Reading of Letter: “November 5, 1942. Dear Mother, I received your lovely letter four days ago but I have been so busy that I have not had time for anything. My girlfriend and a friend of hers drove up from Santa Anna this last weekend. We had a good time, went to a dinner dance at the Hotel Senator in Sacramento. Things like that are good for the mind and soul, getting away from the regular arduous routine, it makes one feel like a free man again.



“We ran into a storm and came back. They don't like to fly over those very high mountains when it is stormy, because they are afraid of downdrafts forcing the plane into a side of a mountain. Not that I was scared, "But I was glad when they decided that we had better go back." If I don't mention any particular names at home, tell them not to feel bad because I do think o f you all constantly. I must close now. Your loving son, Glenn.”


Keri Brown: This was the last letter Munn wrote to his mother. Two weeks later, a training mission over the Sierra Nevada Mountains in California went wrong. Pyle still vividly recalls finding out that her brother was missing.

Jeanne Pyle: It was November and it was a lovely day. I was working at a service station in Martins Ferry during the war time greasing cars and changing oil all the stuff that they do at service stations and my dad drove in and I wondered what is Dad doing here and he says Glenn has been lost. And that just floored me you know. Mother was really upset well she tried to keep us from feeling bad but I would catch her in another room crying and we were all just upset about it.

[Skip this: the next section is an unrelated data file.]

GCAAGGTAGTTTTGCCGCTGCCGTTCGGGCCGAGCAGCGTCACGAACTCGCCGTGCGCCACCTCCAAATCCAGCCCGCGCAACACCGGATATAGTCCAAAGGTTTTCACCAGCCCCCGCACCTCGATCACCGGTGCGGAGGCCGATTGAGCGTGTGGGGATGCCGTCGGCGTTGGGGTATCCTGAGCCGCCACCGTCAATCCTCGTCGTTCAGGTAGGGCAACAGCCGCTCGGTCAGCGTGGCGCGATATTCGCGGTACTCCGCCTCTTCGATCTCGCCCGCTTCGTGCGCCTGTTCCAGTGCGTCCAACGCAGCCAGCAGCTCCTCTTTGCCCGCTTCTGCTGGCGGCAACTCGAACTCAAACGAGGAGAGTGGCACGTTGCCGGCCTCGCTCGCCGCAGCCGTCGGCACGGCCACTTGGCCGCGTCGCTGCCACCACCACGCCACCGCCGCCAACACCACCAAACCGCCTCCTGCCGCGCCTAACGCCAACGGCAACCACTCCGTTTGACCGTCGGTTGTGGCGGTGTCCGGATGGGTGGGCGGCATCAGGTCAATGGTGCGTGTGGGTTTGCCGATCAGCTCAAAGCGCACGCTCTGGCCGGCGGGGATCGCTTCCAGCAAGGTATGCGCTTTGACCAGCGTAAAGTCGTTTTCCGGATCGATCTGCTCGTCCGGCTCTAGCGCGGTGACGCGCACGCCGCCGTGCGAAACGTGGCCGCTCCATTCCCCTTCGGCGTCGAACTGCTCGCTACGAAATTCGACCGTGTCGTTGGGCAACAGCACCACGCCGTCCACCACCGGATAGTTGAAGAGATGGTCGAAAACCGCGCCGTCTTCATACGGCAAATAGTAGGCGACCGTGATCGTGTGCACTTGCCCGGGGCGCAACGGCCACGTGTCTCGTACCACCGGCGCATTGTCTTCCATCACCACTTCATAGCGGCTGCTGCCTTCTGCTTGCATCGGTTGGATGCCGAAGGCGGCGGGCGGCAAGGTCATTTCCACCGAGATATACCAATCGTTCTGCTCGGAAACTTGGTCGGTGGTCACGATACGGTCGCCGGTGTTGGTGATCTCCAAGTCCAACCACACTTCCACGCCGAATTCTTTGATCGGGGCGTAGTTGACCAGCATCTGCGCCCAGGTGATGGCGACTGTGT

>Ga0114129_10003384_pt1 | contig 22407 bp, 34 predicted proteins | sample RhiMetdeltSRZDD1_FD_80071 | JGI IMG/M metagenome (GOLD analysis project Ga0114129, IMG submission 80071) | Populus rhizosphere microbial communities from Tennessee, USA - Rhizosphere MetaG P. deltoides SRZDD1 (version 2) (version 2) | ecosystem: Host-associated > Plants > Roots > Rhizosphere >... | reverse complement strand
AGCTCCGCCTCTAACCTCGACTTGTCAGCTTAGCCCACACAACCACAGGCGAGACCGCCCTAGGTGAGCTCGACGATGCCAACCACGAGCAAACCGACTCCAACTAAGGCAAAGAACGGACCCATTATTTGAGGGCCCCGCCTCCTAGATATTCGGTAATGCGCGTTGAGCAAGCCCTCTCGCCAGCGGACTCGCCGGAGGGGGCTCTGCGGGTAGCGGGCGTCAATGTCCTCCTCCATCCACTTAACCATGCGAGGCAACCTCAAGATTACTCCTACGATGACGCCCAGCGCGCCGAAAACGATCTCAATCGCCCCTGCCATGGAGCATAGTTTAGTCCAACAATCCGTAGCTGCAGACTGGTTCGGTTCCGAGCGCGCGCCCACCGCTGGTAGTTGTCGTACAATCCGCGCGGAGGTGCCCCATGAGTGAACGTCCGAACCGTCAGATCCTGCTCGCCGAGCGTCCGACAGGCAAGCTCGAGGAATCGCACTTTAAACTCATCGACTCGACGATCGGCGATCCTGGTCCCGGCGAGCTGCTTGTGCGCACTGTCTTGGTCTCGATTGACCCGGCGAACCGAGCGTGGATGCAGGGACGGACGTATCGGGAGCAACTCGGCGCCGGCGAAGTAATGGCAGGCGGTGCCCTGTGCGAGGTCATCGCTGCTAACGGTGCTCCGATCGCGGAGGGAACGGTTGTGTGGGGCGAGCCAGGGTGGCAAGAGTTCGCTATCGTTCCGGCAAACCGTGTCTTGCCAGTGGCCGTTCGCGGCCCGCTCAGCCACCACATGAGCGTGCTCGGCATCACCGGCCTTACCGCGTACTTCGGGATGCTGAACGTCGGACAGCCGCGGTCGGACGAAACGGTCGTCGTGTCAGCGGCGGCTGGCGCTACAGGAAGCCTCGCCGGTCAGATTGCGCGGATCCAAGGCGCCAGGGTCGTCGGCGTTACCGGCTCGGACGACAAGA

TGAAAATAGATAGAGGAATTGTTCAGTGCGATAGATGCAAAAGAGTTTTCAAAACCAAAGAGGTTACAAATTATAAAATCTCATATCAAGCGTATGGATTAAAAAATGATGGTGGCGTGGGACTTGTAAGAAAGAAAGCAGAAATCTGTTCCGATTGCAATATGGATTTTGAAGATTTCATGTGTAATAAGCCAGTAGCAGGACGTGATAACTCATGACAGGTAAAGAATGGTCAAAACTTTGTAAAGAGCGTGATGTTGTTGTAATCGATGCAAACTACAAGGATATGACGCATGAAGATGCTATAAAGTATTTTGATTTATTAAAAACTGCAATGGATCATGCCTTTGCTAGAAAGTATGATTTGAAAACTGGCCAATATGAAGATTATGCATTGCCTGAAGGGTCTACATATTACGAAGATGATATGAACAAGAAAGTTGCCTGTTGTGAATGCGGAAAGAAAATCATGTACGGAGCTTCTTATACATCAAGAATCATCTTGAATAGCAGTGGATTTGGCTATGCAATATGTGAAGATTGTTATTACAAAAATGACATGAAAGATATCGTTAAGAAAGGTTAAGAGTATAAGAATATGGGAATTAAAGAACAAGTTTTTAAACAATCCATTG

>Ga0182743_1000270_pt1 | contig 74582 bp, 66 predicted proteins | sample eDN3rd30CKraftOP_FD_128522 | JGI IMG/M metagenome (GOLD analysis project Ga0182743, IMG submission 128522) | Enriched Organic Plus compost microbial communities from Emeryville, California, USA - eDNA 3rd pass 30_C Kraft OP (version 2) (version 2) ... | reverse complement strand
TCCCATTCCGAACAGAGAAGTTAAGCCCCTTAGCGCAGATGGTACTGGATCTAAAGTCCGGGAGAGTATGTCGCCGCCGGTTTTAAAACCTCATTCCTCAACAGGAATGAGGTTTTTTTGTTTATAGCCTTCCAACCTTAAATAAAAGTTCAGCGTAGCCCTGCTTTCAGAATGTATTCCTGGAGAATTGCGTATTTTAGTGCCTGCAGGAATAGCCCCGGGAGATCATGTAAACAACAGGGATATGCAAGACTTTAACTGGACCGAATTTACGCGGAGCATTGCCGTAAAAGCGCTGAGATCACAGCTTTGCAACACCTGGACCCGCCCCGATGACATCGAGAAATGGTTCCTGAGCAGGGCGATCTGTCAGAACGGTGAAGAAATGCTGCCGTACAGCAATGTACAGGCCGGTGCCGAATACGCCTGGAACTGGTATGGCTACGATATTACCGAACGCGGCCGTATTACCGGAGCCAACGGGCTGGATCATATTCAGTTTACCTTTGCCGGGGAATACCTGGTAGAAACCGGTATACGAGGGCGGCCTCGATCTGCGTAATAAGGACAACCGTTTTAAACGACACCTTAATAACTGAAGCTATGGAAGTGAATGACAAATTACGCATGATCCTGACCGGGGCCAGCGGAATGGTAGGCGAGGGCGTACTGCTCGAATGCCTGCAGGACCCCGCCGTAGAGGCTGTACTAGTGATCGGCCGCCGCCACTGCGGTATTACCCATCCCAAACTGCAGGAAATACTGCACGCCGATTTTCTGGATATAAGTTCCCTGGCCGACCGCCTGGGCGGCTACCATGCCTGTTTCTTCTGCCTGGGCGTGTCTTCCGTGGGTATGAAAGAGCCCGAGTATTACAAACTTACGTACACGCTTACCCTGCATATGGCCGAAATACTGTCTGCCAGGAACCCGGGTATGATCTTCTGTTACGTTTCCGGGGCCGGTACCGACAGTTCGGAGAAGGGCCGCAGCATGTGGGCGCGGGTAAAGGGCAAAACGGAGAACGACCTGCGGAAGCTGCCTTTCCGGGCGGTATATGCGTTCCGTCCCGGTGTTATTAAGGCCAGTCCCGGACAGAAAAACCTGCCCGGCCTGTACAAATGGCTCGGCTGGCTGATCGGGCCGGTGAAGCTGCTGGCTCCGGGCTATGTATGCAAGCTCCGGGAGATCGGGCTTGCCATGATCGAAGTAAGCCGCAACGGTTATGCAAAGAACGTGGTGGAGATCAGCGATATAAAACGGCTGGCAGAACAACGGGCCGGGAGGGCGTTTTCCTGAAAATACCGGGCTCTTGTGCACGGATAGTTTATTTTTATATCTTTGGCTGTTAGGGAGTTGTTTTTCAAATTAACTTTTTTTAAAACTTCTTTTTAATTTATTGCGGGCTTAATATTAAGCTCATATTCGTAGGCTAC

Keri Brown: Five years after the crash, hikers discovered the wreckage. There were scattered remains and clothing, but no bodies. Munn's sister, Sarah Zeyer, held out hope that her brother would be found.

Sarah Zeyer: In my own mind I wondered if they were really searching as much as they should through the years. Missing there is hope and that is all that we had to depend on that some day he would be found and we would have him back here with us.

Keri Brown: Then in 2005, hikers found the body of a World War II airman encased in ice. Aviation Cadets Munn, Leo Mustonen, Melvin Mortensen and pilot William Gamber had all died when their plane crashed in Kings Canyon National Park.

Jeanne Pyle: We thought for sure it was Glenn because he was a blonde and all the pictures that we saw of the four we didn't think anybody else had blonde hair but Glenn but I guess this other fellow had blonde hair also. So that was sort of a sad time. We thought sure it was him but it wasn't.

Keri Brown: That body was Munn's fellow cadet Leo Mustonen. While Munn's sisters were happy Mustonen's family would receive closure, they wondered if they would live long enough to see their brother found. But in August 2007, they received the call they had prayed for. Author Peter Stekel was visiting the crash site to gather research for his book about the fatal flight when he discovered another frozen body.